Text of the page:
I am a bit stuck on the conversion process, would appreciate it if someone could offer some advice. I have attached the word document as I do not know how to use the symbols correctly.
The second step of your working out contains an error -- you can't write sin(a+b) as sin(a) + sin(b). You have to use the sum/difference formulas.
I apologise for the new thread, this is actually a reply to the conversion of equation thread I started. My replies are for some reason not appearing. I dont know whether there is a massive queue or I am doing something wrong. Poster Someonesdad replied to my original post and highlighted my mistake; I have followed the advice and had another bash. Could someone please check if I have done it right this time. I dont need answers, just tips on where I went wrong if applicable. I have attached my working out on a word document. Thanks you in advance.
For some reason, the system decided to auto-moderate your posts, rendering them invisible. I have merged your new thread here, where it belongs. We apologize for the inconvenience.
I don't have time at the moment to check your work, but here's a tip. When doing such derivations, you can use a tool like python/numpy/matplotlib to plot the functions you derive. Since you're trying to simplify an identity, your plots of the equations should all be the same. If not, it can identify where the error is. The nice thing is that the plotting routines are pretty simple to write: from pylab import * t = arange(0, 4*pi, 4*pi/1000) plot(t, sin(4*pi*t)*cos(8*pi*t - 1.37) show() I'm just making up an example because I'm in a hurry. The point is it just takes a few lines of code to see your result.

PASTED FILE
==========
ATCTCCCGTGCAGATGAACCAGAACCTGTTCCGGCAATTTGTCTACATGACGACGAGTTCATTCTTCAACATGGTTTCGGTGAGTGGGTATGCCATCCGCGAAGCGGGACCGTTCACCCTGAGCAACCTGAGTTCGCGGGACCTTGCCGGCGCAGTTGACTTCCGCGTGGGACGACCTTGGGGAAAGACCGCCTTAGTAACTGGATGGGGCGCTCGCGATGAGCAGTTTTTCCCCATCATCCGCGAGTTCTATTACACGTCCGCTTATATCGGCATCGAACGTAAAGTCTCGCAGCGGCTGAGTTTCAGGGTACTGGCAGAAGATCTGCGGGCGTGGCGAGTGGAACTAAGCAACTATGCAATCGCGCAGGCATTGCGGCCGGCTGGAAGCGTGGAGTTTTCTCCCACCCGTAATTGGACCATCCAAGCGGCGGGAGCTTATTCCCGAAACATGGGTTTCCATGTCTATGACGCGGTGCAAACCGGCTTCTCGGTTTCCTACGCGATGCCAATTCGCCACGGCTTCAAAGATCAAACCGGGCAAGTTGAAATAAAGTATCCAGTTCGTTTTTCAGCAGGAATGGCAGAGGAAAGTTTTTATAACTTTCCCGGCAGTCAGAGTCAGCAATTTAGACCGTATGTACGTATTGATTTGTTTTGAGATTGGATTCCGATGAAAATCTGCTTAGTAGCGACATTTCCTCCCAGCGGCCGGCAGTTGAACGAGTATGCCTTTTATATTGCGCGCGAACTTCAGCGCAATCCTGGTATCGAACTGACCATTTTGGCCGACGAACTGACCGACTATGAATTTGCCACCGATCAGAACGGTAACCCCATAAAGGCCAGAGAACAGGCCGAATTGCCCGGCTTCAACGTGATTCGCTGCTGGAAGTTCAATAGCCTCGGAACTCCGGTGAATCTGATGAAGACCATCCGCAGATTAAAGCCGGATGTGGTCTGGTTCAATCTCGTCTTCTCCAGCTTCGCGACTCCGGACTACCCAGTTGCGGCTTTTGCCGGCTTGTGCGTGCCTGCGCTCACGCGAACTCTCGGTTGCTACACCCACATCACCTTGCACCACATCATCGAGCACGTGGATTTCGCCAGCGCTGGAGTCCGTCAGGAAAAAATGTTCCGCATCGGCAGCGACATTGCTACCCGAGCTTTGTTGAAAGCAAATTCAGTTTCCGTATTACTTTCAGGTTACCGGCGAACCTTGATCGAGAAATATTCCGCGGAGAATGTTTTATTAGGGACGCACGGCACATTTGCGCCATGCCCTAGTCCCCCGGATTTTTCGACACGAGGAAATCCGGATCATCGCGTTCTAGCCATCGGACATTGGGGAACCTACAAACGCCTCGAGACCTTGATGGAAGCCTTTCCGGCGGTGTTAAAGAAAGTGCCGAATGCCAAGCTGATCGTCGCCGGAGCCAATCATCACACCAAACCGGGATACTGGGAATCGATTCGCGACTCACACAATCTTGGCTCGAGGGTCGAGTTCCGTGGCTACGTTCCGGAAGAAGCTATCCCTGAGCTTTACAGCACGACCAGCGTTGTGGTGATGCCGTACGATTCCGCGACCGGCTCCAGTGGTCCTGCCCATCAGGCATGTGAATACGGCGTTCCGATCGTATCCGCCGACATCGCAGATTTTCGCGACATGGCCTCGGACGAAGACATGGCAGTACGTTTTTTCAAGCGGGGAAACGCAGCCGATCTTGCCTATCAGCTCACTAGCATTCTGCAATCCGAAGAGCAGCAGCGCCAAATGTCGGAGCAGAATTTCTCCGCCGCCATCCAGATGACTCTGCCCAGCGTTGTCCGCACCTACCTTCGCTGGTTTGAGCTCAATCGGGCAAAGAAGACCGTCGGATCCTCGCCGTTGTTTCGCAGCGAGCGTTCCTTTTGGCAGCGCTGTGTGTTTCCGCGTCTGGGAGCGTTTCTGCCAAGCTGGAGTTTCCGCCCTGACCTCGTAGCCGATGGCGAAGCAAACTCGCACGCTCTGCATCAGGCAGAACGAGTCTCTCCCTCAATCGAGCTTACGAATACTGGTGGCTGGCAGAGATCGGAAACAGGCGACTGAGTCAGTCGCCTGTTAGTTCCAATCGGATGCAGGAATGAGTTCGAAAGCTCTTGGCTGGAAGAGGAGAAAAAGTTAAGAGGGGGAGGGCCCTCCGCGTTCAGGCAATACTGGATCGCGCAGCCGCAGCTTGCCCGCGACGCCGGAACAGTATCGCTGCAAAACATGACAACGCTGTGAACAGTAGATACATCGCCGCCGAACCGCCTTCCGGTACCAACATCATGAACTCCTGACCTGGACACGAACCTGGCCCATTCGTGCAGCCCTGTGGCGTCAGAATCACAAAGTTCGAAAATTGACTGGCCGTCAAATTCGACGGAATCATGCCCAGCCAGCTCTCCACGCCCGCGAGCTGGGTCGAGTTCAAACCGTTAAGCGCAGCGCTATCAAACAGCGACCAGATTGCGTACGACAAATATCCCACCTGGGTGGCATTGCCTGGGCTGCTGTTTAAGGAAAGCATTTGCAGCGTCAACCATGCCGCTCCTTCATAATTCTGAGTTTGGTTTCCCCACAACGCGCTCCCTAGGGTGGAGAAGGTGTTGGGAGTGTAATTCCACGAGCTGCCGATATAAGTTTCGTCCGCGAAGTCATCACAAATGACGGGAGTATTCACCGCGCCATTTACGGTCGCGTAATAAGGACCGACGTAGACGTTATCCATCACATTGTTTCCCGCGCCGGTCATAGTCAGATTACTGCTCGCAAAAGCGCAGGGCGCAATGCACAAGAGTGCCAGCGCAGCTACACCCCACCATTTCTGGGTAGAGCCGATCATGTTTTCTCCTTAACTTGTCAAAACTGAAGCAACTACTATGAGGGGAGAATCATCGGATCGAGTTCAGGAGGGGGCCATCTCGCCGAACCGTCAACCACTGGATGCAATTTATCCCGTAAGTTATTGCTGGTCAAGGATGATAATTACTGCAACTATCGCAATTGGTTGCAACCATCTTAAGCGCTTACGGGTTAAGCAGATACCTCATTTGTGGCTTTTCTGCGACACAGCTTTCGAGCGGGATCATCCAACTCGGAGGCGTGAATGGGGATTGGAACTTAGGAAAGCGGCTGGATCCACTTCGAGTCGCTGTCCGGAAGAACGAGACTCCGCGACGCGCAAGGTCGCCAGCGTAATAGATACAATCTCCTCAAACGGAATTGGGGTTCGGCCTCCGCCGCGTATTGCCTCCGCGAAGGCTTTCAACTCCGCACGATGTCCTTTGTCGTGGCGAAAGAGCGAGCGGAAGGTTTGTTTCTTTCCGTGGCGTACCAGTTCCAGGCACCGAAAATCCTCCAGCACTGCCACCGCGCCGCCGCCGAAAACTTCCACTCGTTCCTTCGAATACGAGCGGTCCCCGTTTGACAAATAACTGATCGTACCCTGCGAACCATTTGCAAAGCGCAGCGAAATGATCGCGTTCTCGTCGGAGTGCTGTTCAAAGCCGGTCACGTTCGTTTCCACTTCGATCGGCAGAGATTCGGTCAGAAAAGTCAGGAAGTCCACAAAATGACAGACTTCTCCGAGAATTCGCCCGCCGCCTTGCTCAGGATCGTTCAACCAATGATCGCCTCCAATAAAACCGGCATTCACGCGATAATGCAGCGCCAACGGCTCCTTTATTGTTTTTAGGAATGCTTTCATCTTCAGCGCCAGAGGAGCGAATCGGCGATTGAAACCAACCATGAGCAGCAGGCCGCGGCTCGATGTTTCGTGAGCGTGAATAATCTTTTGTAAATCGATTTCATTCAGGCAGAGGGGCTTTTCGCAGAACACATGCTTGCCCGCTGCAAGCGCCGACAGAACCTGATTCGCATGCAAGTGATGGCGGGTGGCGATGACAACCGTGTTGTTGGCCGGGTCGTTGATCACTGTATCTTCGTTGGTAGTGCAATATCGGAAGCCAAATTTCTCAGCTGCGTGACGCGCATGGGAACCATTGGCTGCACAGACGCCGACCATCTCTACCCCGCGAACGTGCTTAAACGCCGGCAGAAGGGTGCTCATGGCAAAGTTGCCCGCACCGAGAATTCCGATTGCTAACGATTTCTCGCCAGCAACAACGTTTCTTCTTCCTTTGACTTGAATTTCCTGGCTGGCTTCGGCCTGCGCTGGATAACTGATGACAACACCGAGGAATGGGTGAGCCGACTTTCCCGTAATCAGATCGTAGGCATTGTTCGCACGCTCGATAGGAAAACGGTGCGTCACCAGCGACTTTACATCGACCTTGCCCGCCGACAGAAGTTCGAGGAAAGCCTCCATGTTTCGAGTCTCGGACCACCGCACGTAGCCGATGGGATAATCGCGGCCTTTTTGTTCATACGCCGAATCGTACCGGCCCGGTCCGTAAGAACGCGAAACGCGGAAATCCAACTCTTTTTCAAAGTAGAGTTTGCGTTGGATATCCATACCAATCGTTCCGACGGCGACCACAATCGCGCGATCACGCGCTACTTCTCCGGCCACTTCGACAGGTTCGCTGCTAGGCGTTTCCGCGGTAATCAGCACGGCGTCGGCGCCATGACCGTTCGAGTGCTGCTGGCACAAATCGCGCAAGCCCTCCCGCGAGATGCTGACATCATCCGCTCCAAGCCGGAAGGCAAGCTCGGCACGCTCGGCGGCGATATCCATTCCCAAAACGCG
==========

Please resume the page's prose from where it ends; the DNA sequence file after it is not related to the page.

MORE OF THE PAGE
I don't have a copy of your textbook, but I think that Boylestad must say something more, especially by page 778. You are discussing power in a purely capacitive circuit. So the current leads the voltage by ∏/2. You can substitute this value into you working, rather than try to introduce RMS values in order to simplify. Your starting point equations are the instantaneous values for current and voltage and their product is the instantaneous power. I have plotted these equations along with their product. This shows that the power wave has twice the frequency of the original. Half the peaks are positive and half are negative. The average value of power over a complete cycle is zero. For half the current or voltage period the capacitor draws power from the supplies and for the other half it returns it to the supply. You should also do this exercise with pure resistive pure inductive circuits to compare. go well